YBR failed to turn a profit despite growing mortgage settlements by 28 per cent over the year to 30 June. The group's loss after tax widened from $2.6 million in FY15 to $9.5 million over the year to 30 June.
In a trading update, YBR’s executive chairman said the completion of a period of heavy investment in brand and distribution has been met with tough lending conditions and as a result the group’s revenue targets have not been reached.
“As a major shareholder I, like you, am disappointed,” Mr Bouris said. “Nonetheless, I am confident that the foundation we have laid for the company has put us in an excellent position to deliver better financial outcomes moving forward. As a nimble player in this marketplace we are in an advantageous position to respond swiftly and decisively to industry shifts.”
Mr Bouris highlighted the ongoing challenges of operating in an environment of low margins, increasing regulation and higher funding costs.
“An increase in the cost of funding has put pressure on margins across the industry,” he said.
“As lenders respond to regulatory pressure, borrowers face the hurdle of greater scrutiny on household expenditure measurement (HEM) and income verification, which plays into lower approval rates and impacts market size.”
The Wizard Home Loans founder also flagged ongoing regulatory pressures that are reshaping the mortgage broking and financial planning industries.
“The outcome of the current broker remuneration review will likely further shape the mortgage industry in FY17. For planners, new legislation that mandates a biennial obligation to seek client permission to continue servicing and charging will require significant changes to the servicing model of most,” Mr Bouris said.
“Importantly, as you will be aware, Australia’s investment lending landscape changed with tougher rules for offshore purchasers and restrictions to lenders’ investor ratios. This has resulted in a restricted environment for us, and our competitors.”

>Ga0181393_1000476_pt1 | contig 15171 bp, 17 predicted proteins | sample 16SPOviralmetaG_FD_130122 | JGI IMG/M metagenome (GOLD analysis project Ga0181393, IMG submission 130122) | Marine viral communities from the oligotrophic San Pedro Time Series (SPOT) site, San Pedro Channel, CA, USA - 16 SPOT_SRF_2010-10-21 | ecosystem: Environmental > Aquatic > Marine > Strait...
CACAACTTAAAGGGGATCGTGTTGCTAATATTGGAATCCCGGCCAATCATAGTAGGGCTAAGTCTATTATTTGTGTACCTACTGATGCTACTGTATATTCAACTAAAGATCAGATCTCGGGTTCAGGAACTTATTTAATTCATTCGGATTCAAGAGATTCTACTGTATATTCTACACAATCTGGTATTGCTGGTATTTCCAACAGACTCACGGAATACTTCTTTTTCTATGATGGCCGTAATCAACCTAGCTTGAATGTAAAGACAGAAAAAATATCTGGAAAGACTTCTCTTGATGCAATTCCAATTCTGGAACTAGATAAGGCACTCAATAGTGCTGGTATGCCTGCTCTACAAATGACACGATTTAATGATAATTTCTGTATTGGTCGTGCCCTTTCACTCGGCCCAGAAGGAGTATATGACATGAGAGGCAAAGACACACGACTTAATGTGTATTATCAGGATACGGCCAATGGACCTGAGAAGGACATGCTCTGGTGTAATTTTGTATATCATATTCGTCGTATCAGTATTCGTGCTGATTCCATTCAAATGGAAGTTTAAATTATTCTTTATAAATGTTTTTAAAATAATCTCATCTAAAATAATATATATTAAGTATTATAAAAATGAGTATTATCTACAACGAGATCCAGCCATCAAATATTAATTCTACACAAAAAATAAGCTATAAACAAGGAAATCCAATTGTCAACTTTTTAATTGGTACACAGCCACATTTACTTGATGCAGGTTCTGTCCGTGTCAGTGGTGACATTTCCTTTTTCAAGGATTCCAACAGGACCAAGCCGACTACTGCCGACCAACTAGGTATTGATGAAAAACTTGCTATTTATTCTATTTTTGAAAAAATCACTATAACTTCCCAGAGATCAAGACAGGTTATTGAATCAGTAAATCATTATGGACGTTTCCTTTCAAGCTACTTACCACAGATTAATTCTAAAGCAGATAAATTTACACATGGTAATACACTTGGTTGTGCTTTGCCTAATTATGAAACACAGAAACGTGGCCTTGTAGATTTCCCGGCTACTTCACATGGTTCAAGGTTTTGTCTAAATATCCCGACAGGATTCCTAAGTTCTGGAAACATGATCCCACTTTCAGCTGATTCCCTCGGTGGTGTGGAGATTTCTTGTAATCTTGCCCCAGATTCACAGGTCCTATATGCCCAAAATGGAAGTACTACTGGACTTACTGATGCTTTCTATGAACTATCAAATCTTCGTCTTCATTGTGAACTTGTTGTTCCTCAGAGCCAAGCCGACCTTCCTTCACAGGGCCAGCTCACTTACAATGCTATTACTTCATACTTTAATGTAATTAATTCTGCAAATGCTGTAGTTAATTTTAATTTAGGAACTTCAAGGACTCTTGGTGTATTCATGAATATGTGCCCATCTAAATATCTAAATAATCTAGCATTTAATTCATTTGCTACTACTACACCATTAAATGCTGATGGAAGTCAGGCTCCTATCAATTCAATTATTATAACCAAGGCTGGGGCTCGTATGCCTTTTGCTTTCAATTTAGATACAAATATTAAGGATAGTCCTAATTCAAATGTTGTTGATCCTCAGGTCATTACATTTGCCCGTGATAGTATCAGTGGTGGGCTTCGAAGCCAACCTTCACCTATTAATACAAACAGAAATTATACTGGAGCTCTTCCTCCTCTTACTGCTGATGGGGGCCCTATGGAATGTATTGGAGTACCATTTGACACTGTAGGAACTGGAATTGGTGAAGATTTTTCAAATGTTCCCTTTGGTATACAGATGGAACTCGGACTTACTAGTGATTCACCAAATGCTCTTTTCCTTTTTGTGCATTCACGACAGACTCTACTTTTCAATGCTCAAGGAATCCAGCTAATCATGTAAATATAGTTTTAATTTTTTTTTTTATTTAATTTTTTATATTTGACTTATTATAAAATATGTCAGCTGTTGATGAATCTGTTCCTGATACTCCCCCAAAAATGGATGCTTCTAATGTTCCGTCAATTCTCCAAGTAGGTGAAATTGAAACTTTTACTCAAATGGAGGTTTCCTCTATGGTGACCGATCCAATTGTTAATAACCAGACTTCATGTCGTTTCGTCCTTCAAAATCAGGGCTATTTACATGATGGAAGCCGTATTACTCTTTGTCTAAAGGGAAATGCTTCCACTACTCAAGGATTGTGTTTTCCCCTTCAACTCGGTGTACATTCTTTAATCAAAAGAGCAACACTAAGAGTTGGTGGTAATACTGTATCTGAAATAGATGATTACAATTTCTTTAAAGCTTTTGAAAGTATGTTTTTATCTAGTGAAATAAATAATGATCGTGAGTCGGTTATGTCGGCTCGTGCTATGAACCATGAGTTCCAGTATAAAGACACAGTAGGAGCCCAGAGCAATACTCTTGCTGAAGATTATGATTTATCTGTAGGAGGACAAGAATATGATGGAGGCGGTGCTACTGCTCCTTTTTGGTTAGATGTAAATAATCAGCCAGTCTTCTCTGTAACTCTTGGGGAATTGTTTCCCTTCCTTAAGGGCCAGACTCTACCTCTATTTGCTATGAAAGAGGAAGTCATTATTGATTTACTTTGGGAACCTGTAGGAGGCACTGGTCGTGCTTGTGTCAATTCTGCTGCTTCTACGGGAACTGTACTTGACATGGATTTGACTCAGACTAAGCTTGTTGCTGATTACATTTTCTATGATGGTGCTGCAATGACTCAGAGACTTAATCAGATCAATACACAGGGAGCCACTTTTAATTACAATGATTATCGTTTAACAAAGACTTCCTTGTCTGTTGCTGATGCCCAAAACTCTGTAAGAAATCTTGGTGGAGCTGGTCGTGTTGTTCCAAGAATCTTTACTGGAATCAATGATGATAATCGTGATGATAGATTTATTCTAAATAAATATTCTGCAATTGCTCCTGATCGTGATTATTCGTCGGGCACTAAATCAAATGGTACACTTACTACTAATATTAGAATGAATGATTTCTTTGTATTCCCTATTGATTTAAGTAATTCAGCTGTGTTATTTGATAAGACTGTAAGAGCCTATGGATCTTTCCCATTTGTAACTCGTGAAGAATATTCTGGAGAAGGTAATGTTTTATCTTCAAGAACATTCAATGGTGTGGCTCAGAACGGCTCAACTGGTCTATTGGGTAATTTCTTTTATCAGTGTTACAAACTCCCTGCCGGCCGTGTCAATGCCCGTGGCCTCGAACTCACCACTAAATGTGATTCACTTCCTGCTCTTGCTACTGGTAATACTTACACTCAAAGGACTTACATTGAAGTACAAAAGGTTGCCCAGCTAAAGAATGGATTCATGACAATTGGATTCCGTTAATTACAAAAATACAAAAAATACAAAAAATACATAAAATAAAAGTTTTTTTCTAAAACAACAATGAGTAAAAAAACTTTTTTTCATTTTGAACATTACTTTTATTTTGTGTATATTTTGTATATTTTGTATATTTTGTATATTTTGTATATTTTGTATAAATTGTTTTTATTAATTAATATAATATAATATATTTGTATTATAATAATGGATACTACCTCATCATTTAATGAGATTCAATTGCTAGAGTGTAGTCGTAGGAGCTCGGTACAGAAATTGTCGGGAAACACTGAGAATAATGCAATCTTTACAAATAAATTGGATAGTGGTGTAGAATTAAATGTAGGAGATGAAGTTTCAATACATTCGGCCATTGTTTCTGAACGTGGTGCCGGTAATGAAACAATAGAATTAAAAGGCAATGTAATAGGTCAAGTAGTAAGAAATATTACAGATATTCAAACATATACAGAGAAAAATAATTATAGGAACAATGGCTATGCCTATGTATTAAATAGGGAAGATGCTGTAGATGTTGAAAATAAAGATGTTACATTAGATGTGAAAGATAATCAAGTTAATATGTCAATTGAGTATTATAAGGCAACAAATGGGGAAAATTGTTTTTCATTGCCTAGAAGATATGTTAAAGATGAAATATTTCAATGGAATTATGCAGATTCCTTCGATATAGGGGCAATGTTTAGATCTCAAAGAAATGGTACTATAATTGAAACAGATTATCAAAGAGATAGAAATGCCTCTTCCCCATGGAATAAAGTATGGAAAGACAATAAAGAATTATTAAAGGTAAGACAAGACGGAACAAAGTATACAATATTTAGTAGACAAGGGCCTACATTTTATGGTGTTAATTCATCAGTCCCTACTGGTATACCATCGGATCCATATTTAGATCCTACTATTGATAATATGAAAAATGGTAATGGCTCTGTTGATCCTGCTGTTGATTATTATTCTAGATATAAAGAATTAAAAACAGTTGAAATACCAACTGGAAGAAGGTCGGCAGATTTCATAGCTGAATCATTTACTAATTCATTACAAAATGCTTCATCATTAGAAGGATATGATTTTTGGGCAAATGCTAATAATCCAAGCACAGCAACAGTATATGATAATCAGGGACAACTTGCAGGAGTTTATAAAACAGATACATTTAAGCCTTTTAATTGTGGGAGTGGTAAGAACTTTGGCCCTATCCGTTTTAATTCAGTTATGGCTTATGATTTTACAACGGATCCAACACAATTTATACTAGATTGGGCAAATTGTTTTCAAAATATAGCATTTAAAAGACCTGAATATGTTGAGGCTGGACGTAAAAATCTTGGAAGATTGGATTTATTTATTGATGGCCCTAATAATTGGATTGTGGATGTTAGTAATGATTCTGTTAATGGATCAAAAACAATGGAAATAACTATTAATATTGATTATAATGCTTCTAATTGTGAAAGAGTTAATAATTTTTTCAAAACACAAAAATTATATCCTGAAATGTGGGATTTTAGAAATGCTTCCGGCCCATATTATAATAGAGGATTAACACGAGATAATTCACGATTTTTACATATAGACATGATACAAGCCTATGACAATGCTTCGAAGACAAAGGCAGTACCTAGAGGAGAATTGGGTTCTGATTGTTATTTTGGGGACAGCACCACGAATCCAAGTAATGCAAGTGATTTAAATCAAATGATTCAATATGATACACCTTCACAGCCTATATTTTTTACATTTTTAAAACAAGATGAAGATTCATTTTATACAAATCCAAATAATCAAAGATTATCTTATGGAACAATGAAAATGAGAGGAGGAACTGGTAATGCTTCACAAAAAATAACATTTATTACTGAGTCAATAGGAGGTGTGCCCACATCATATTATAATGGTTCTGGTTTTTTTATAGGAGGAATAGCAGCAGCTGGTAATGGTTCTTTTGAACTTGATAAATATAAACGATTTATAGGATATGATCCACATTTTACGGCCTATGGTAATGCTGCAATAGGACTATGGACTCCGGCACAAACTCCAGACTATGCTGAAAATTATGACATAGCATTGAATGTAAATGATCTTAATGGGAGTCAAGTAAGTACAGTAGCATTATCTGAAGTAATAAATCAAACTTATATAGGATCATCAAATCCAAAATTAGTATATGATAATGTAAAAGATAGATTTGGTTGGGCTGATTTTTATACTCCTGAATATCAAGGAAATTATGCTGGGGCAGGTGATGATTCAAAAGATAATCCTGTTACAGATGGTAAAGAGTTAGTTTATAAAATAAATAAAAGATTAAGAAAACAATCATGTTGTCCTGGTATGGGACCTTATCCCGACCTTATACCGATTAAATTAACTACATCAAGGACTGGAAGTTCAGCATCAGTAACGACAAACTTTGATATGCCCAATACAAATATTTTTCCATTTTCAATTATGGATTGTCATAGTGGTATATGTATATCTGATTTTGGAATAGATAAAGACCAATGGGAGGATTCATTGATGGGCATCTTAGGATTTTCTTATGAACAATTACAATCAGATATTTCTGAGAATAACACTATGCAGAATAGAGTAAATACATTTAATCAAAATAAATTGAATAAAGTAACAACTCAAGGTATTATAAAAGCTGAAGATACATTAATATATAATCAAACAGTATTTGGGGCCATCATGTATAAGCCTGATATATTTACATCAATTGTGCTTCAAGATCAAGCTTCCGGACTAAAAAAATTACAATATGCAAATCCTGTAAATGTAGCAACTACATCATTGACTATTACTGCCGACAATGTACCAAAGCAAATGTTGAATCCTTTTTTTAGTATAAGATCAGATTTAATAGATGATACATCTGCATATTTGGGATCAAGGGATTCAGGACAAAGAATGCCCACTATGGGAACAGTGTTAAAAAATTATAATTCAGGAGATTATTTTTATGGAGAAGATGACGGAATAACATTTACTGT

The shifting lending landscape has forced YBR to enter a period of consolidation. According to Mr Bouris, this means some “tough cost cutting” and “maintaining strict spending discipline, while bedding down the recent acquisitions”.
“It also means delivering our technology innovations and leveraging our brand equity. Strict discipline around productivity flowing from head office through to our vast and growing network across Australia will be central to hitting our financial targets.”
Mr Bouris revealed that he recently removed a level of management from the business.
“This broader restructure involved the removal of a number of management roles that are no longer required due to the fulfilment of projects and integration of acquired businesses. This will result in a decrease in direct staffing costs and a leaner, more efficient head office team,” he explained.
“I have asked the remaining senior managers to adopt what I call a ‘step in’ mindset so they will be stepping into the roles that have been eliminated and this will be done starting with me as executive chairman, where the wealth business will now report directly. This adaptation of our operations to suit the environment in which we operate is important.”
While the company has been plagued with a plummeting share price – down approximately 63 per cent over the last 12 months – Mr Bouris remains bullish about YBR’s plans to become a leading non-bank financial services provider. He says lending activity that provides scale is key to the group success.
“With over $37 billion in loans under management to date, we are pursuing a $100 billion loan book under management which equates to an approximate market share of 5 per cent,” he said.
“This lending business provides a foundation and opportunity for warm introductions for wealth management services which provide margin.”
The group is also aiming to target wealth penetration of 30 per cent of its client base by growing its network to 300 branded branches and 1,000 broker groups.